Terminal Bar, located across the street from the Port Authority Bus Station, was once known as the roughest bar in New York City.
But Sheldon Nadelman—who, in the ’70s and ’80s, worked at the dive his father-in-law owned—doesn’t think that’s quite true. It was certainly rough—frequented by pimps, prostitutes, and drag queens—but it wasn’t the roughest.
Mostly, he said, his customers just needed a place to go in a world that wasn’t always hospitable. And Nadelman would know: He got to know his customers better than most barkeeps in the city. Besides pouring drinks for them, he also took their portraits.
“After 10 years I had a couple thousand portraits. It was simple as that. I was on a mission—don’t ask me why,” he said.
And while Nadelman calls himself a “half-assed artist,” his photos are really quite beautiful, capturing in black and white a wide cast of characters and the occasional bar. They’re now collected in a book, Terminal Bar, out last month from Princeton Architectural Press.
“In the beginning it was just the regulars and they were willing and able to be photographed,” Nadelman said. “Then there were just faces that came in and I knew I wouldn’t see them again. But they looked interesting. I’d say 90 percent of the people were willing to be photographed.”
Nadleman worked at the bar until 1982, when it closed. Then he opened his own bar in New Jersey. After that closed, he got a job at a photo lab, where he worked for the next two decades.
After living in the city for 40 years, Shelly has stopped going there almost completely. (“We’re divorced,” he says of Manhattan). Meanwhile, the Times Square area changed drastically. The space where Terminal Bar once stood is now occupied by the headquarters of the New York Times.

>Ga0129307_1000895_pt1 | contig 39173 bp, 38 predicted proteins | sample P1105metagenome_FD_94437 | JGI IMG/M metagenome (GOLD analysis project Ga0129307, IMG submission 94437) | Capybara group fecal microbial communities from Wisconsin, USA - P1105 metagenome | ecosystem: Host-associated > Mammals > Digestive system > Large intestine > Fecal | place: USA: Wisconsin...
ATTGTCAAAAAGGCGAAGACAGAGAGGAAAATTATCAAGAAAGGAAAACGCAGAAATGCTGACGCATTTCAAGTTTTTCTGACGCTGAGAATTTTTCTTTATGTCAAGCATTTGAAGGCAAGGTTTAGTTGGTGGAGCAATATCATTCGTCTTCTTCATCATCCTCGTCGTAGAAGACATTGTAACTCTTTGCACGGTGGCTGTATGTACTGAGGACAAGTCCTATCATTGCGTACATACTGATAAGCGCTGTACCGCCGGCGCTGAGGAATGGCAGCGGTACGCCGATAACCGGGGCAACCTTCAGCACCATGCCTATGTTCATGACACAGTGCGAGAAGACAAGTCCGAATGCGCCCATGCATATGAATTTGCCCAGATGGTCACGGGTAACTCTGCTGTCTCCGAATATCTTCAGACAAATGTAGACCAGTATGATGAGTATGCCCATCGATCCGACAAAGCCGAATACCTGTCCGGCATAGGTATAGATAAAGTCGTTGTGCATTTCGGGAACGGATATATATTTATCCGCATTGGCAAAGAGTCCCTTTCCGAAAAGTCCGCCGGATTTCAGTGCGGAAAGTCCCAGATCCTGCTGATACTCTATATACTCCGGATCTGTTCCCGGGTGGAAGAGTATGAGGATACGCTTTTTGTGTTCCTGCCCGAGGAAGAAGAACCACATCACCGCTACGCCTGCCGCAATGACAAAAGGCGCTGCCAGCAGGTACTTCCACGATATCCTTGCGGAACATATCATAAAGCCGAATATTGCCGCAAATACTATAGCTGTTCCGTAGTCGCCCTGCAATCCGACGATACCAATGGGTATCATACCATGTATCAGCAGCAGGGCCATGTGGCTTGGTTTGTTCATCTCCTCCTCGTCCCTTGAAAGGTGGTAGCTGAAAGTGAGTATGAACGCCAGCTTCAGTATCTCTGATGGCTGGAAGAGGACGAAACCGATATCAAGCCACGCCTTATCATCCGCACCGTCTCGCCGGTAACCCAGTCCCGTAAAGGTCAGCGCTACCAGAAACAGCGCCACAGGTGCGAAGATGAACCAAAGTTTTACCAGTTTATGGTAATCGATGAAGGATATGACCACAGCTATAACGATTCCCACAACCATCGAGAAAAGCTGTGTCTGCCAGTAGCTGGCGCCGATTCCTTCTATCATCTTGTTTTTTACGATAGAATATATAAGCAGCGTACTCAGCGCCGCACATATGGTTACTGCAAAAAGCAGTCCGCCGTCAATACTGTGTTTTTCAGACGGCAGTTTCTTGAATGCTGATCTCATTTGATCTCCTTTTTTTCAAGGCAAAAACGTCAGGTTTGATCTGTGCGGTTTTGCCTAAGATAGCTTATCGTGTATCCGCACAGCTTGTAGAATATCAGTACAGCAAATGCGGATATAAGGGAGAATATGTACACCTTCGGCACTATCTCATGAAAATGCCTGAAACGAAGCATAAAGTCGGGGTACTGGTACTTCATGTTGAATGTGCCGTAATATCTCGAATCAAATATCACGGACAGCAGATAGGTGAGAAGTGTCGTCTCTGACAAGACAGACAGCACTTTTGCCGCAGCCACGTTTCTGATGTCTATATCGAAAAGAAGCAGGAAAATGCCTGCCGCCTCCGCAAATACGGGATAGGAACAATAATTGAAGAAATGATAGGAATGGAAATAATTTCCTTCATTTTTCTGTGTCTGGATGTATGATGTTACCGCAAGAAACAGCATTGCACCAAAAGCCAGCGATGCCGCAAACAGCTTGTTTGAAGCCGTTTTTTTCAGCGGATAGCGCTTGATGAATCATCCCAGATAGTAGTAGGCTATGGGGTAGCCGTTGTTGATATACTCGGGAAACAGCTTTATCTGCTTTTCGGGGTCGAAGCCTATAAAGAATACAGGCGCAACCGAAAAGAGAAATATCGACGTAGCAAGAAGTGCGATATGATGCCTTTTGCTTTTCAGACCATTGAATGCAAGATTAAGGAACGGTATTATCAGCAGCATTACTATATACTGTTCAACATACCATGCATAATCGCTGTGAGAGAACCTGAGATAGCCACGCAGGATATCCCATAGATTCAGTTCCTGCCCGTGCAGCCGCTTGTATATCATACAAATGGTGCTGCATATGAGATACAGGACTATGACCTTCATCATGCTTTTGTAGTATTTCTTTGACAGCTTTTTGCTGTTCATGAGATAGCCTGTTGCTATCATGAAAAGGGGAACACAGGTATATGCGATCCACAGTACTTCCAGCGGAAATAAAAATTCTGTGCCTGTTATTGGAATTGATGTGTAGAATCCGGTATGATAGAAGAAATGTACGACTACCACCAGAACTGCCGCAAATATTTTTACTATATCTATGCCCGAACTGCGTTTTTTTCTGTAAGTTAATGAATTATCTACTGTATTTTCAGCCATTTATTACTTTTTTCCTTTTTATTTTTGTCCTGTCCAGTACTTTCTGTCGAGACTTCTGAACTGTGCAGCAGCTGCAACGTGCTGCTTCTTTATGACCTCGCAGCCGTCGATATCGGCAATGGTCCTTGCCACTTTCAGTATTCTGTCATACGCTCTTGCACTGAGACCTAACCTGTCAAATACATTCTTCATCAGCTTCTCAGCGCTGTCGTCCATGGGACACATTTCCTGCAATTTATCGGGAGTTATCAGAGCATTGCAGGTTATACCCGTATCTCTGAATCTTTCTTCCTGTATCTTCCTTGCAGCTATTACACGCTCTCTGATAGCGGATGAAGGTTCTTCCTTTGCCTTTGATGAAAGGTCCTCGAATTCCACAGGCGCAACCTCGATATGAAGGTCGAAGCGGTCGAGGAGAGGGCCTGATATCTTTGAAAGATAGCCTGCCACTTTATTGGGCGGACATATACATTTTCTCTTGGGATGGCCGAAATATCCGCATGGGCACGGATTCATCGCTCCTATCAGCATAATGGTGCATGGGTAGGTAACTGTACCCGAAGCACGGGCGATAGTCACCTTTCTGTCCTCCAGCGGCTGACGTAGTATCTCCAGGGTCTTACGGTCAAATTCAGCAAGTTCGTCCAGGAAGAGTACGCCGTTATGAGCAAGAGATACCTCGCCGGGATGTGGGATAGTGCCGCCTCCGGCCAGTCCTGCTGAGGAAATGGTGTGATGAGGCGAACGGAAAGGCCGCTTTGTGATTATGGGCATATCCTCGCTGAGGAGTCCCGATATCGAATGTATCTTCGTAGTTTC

After lying mostly dormant for years, Nadelman’s photos finally saw the light of day after his son, Stefan Nadelman, digitized his negatives, and then created a documentary about them, which won the 2003 Sundance Jury Prize, among other awards.
Nadelman remembers Terminal Bar with mixed emotions: His time there was pivotal in his development as a photographer, but he said it was often disturbing to look on as many of his customers (and subjects) “destroyed themselves” with alcohol. And while his photos have inspired much interest about a place that, in many ways, represents an era of New York long past, Nadelman claims not to completely understand the nostalgia.
“My father-in-law loved the place,” he said. “I can’t imagine anyone could love a stinky bar like that.”